Just like a Dad.

Day 41: “I am afraid”

Before you read: After 14 years of paying Laban for his two daughters, it took Jacob another six to outsmart his cheating uncle and accumulate enough wealth to break away and provide for his own family. Jacob is now travelling with wives, children, and masses of livestock back to his father’s home where, 20 years ago, his brother Esau had promised to kill him.

Read Genesis 32:1-21

Generous, generous, gifts, maybe they will appease Esau.

Jacob is rightly afraid when he hears that Esau is coming with 400 men. He knows that “men” means trained warriors so he does the only thing he can: try to buy forgiveness.

But first he prays.

I love this prayer because of how honest it is, “I am afraid [Esau] will come and attack me”. He doesn’t bluster or pretend. He is scared, so he comes like a child to the God who has comforted and helped him many times already.

He is scared, but he clings to the promise God gave him. Look at his boldness as he reminds God what he said. Isn’t he like a child with a parent, “You said…”? What confidence he has, both in the power of God to save, and in the heart of God to want to. And why wouldn’t he have such confidence? He has experienced the faithfulness of God firsthand, “I had only my staff when I crossed this Jordan, but now I have become two camps” (32:10).

He also has a new humility, “I am unworthy of all the kindness and faithfulness you have shown your servant.” In this place of fear and neediness, Jacob fully understands his own weakness and inability to save himself or those he loves. Tricks won’t work here. All he can do is throw himself on the mercy of God.

I don’t know whether he’s thinking about his grandfather Abraham, but he’s being just like him, believing the promises of God against every contradicting circumstance.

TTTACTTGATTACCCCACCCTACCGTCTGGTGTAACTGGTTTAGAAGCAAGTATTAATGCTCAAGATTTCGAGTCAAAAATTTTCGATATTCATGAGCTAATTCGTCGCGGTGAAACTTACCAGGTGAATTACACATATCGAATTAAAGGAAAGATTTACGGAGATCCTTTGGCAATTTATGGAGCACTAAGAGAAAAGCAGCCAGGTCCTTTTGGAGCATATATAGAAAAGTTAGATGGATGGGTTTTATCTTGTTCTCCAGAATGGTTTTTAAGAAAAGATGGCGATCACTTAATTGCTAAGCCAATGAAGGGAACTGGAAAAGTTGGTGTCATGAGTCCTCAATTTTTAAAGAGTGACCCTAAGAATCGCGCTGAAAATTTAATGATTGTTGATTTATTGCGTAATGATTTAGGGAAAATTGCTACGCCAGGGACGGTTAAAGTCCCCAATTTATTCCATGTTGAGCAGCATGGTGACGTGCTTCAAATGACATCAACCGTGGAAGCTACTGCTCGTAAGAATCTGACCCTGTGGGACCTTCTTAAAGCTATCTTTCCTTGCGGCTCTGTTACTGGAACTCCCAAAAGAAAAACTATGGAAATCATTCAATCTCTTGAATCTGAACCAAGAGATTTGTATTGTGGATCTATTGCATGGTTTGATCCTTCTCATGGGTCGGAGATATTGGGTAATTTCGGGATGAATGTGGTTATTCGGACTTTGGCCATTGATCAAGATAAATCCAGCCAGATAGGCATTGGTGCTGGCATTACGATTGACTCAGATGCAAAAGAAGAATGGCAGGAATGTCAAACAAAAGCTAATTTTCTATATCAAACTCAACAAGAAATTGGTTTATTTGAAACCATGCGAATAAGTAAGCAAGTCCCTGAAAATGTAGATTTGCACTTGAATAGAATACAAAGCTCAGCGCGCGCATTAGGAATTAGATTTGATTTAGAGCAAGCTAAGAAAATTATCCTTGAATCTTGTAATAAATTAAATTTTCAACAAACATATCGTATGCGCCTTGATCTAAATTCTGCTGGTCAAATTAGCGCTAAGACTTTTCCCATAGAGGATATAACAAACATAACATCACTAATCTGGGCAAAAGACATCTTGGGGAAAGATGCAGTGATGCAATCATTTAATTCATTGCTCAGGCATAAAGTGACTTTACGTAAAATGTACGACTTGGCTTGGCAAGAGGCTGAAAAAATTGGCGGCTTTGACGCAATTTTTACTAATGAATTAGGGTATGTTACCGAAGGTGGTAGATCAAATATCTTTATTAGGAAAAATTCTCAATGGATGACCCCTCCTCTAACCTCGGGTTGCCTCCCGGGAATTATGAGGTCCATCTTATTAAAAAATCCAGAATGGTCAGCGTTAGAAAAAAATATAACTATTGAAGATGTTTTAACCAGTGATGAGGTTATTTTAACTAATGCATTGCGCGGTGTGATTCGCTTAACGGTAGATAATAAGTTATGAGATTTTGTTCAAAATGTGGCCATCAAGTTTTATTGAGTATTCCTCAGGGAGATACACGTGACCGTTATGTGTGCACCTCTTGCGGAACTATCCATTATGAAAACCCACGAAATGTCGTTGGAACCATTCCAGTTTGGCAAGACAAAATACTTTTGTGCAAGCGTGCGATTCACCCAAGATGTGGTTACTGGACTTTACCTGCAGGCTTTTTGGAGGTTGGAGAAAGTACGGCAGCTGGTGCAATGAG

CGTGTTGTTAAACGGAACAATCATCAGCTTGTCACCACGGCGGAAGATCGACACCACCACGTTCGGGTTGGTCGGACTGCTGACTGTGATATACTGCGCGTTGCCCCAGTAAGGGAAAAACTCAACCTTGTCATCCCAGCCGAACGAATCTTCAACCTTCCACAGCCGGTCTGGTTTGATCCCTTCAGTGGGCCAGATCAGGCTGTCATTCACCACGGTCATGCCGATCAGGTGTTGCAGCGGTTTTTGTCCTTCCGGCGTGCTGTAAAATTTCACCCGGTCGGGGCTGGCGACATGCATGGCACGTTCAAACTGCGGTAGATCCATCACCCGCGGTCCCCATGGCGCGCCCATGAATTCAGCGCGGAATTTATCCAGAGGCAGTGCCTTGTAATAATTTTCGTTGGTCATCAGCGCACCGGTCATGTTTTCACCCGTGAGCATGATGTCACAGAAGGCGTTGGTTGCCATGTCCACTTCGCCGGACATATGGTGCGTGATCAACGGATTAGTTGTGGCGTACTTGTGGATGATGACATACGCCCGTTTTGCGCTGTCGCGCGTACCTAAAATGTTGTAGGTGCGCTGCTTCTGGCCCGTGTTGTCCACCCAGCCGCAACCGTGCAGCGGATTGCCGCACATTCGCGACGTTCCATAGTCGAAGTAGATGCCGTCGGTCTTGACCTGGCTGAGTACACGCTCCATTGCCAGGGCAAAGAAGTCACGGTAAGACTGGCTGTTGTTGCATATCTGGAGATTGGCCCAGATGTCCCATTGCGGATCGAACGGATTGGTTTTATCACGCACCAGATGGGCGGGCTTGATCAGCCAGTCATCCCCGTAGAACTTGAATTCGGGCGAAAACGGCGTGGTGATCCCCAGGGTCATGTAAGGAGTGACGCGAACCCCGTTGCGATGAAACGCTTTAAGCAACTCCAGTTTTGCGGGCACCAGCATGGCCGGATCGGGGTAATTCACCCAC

After praying, he sleeps. The next day he does what he can to calm Esau. These three things together: praying, sleeping, and doing, are rooted in the certainty that God exists, and that he is willing and able to help. Jacob is probably still afraid, but he’s acting on what he knows is true about God.

He has become a man of faith.

Day 40: “Give me children, or I shall die!”

Read Genesis 29:31-30:24

This story is almost funny in a sad kind of way.

Jacob isn’t alone anymore. His wives fight like dogs over a bone and he’s the bone.

I don’t know if you kept count but the total number of babies here is 12: eleven sons and one daughter.

What is important to remember is that long ago, God made a promise to Jacob’s grandfather Abraham. The promise was that Abraham would have many descendants, as many as there are stars in the sky. But then God eliminated Ishmael from that promise, and counted only Isaac. So, really, Abraham had one descendant. Isaac also had two sons, but only one – Jacob – was counted by God for the promise.

At this rate, the promise will be a long time coming.

But now here’s Jacob with his competing wives.

What I wonder is, amid all the jealousy and fighting, does Jacob ever think about that promise? God had renewed it to him personally at Bethel, “Your descendants will be like the dust of the earth” (28:14). Could he possibly have imagined, when he heard it from God, that it would look like this? Was he able to recognize it when it came, given that it came with such turmoil and conflict?

In Jacob’s life we can see that God is still writing the story whether or not the people in it are able to understand, whether or not they can see Him doing it.

But He wants us to see.

He wants us to learn to see. Why else did he visit Jacob at Bethel and show him the reality of heaven and renew the promise to him? He wants Jacob to think about him, to think about his own life in a bigger context, the context of God doing a great thing: “All peoples on earth will be blessed through you and your offspring” (28:14).

Learning to see God’s story through the tangle of our lives – that’s faith.

Jacob’s life was difficult: he had Laban on his back, his wives in his face, and his own family hated him. What difference do you think it would make to him if he was able to see God in it all, and to believe that God was not finished with him, but was doing something great?